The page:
"Hit The Road Jack" (1961)
Easily one of Charles' most well-known tracks, "Hit The Road Jack" remains as slick and timeless as ever. The song was first recorded as an acapella demo track meant to only be heard by music executives. However, once Charles got to professionally recording it the track quickly shot up to number one for two weeks on the Billboard Hot 100. The recording process of "Hit The Road Jack" is where Charles met Margie Hendrix, the mother of his first son. Hendrix sang backup vocals on many of Charles' projects and Charles would play piano on many of Hendrix's projects. The track also serves as another example of Charles utilizing genre-bending.
"Unchain My Heart" (1961)
One of Charles' early singles, "Unchain My Heart"'s clear Bossanova inspiration helps to further the personal messages that are littered throughout the track. Charles was no stranger to being honest, personal, and intimate with his audience. While he will always be remembered for his energetic presence, his more emotional songs also truly strike a chord with listeners. Charles often cited woes in his real love life when writing his music. "Unchain My Heart" was one of his biggest "love-gone-awry" songs. It went on to sit within the top 10 on the Billboard Hot 100 and be covered by dozens of artists including Trini Lopez, Joe Cocker, the Bobs and even the star of the television series "House," Hugh Laurie. It remains one of Charles' most played songs to date.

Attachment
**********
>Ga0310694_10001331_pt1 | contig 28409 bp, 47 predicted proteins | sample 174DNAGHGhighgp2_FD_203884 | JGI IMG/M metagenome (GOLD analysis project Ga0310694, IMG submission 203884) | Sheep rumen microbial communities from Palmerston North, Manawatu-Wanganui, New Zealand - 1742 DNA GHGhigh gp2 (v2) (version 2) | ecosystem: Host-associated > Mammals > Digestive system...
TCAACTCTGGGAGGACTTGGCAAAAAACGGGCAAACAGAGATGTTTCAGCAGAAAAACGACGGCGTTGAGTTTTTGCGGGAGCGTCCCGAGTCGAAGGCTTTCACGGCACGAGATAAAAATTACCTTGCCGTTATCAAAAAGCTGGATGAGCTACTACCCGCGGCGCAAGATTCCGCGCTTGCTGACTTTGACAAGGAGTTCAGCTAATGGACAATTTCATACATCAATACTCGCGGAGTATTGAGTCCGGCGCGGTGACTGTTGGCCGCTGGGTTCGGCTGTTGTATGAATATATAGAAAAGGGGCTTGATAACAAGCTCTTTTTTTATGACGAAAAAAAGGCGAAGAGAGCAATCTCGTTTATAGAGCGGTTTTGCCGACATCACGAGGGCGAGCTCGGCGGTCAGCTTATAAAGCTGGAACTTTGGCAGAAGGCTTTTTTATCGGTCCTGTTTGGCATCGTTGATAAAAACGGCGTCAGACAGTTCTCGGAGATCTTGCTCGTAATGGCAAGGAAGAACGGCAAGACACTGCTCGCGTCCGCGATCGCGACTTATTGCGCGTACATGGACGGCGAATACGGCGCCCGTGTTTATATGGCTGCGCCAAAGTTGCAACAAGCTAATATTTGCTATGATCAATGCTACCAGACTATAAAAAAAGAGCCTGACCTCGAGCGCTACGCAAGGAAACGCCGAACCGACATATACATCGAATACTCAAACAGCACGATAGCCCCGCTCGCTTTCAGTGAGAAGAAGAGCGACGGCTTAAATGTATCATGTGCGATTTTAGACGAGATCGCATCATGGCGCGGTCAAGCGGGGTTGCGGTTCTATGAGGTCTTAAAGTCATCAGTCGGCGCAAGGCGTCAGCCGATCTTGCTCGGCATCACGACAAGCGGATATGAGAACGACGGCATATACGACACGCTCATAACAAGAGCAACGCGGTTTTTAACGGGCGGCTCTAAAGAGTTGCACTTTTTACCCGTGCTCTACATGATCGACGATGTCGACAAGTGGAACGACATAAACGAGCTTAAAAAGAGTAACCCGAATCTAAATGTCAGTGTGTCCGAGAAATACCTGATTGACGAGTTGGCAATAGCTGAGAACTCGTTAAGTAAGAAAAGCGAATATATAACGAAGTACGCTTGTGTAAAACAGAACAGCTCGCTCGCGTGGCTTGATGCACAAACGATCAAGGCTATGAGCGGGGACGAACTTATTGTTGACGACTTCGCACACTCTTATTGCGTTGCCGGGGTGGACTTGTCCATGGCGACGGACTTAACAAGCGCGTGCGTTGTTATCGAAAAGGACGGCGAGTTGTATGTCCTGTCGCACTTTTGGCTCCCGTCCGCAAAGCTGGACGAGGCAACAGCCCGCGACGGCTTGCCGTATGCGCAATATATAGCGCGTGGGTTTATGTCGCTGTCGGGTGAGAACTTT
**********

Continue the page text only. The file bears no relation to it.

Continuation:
You can revisit past Vault of Soul articles here, featuring artists such as James Brown, Aretha Franklin, Marvin Gaye, and more.
Interested in exploring the Soul genre beyond the vault? Be sure to tune into 88.9 every night between 10 pm and 2 am for The Secret Spot. Let host D Danubian wind you up and simmer you down with a blend of R&B, Soul, and Slow Jams.
Also, be sure to check out ERS+, our new HD radio experience. Take a deep dive into R&B and Hip Hop with the legendary voices of Soul alongside new and pioneering MCs. Find ERS+: Boston's Black Experience online at WERSPlus.Org